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Dying Well

It also draws on interviews with nationally recognized experts in family medicine, palliative care, geriatrics, oncology, hospice, and other medical specialties. Inspired by the medieval death manual Ars Moriendi, or the Art of Dying , T he Art of Dying Well is the definitive update for our modern age, and illuminates the path to a better end of life. Her reasonable, down-to-earth tone makes for an effective preparatory guide.

It is a guide for staying as healthy and happy as possible while aging, and also shows how important it is to be medically informed and know our rights in the communities where we live, in order to stay in charge of our lives and therefore less afraid of the future. Katy Butler has written a very honest book. I just wish I had read it ten years ago. You can do it now!

On Dying Well

Katy Butler has clear eyes and speaks plainly about complicated decisions. This book is chock-full of good ideas. Armed with this superb book, you can take back control of how you live before you die. A crucial addition to the bookshelves of those seeking agency, comfort and meaning, The Art of Dying Well is not only about dying. A remarkable feat. Sherwin B.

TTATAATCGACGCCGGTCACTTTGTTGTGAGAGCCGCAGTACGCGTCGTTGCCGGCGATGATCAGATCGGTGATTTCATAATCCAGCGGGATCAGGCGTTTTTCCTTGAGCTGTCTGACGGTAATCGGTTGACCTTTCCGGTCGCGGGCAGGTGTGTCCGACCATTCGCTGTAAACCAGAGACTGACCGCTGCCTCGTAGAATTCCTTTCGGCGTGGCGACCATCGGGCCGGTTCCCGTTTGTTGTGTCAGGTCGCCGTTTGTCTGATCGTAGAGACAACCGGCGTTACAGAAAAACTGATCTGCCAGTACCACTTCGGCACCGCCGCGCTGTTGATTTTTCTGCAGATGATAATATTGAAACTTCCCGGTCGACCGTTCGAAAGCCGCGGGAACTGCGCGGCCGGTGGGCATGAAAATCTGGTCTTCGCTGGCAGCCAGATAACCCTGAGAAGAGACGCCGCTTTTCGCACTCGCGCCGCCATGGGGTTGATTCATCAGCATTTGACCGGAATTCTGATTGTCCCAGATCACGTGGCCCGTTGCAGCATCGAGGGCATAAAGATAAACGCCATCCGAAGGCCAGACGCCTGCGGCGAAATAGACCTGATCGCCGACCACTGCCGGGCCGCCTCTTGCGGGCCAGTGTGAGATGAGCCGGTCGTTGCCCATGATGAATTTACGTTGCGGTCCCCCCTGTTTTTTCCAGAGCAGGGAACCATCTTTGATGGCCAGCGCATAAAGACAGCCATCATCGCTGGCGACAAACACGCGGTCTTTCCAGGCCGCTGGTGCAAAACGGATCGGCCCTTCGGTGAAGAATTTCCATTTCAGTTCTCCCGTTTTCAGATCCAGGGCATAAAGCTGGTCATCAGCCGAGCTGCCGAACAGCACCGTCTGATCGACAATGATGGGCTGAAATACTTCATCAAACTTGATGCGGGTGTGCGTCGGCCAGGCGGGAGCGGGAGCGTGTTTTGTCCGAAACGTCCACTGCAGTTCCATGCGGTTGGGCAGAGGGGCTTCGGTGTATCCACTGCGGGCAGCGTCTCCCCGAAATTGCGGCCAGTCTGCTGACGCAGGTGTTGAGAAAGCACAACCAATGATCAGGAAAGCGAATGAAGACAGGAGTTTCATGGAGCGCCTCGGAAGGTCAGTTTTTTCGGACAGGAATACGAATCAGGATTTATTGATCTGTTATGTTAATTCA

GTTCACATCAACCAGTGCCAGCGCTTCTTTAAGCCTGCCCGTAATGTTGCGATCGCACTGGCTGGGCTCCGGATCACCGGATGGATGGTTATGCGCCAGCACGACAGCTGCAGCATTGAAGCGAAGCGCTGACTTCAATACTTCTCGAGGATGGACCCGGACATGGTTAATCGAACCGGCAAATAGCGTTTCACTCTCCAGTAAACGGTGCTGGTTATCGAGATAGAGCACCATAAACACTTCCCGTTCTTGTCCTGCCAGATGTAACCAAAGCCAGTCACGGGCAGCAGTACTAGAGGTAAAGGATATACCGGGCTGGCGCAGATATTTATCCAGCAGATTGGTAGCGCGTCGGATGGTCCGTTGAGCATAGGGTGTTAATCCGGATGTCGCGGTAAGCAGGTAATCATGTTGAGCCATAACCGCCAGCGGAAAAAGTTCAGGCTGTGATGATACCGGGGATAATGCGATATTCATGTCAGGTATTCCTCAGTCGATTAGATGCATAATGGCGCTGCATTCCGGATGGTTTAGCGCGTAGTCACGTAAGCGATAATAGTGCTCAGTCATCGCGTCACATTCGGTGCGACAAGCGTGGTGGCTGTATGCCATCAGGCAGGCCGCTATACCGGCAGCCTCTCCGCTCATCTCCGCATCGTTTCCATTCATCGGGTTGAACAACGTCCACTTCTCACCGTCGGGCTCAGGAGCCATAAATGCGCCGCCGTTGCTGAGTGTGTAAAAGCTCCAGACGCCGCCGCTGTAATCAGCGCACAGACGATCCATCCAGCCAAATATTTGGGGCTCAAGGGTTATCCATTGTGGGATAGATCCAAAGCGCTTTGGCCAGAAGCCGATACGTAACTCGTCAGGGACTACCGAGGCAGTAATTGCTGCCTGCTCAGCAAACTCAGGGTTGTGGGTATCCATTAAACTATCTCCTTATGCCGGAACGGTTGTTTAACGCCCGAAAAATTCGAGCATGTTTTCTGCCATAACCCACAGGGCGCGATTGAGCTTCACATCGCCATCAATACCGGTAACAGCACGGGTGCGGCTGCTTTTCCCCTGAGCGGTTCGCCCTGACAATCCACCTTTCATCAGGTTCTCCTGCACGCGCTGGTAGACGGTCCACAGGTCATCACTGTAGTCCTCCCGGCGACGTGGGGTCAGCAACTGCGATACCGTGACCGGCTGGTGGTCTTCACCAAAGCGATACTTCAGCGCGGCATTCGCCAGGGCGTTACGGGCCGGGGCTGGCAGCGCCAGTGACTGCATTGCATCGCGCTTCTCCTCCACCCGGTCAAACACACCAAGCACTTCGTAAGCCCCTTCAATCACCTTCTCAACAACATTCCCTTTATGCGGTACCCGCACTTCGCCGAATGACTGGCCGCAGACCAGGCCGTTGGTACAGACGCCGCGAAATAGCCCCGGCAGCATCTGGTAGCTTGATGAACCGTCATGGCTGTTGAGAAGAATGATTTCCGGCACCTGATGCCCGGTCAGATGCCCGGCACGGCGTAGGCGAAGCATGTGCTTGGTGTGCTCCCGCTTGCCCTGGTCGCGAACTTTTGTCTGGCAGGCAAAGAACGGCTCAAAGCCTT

It is riveting, and even with parents long gone, I found it very hard to put down. I am deeply grateful for its truth, wisdom, and gorgeous stories—some heartbreaking, some life-giving, some both at the same time. Butler is an amazing and generous writer. This book will change you, and, I hope, our society.

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Given our rapidly aging population, the timing of this tough and important book could not be better. Impeccably reported, Knocking on Heaven's Door grapples with how we need to protect our loved ones and ourselves. With candidness and reverence, Butler examines one of the most challenging questions a child may face: how to let a parent die with dignity and integrity.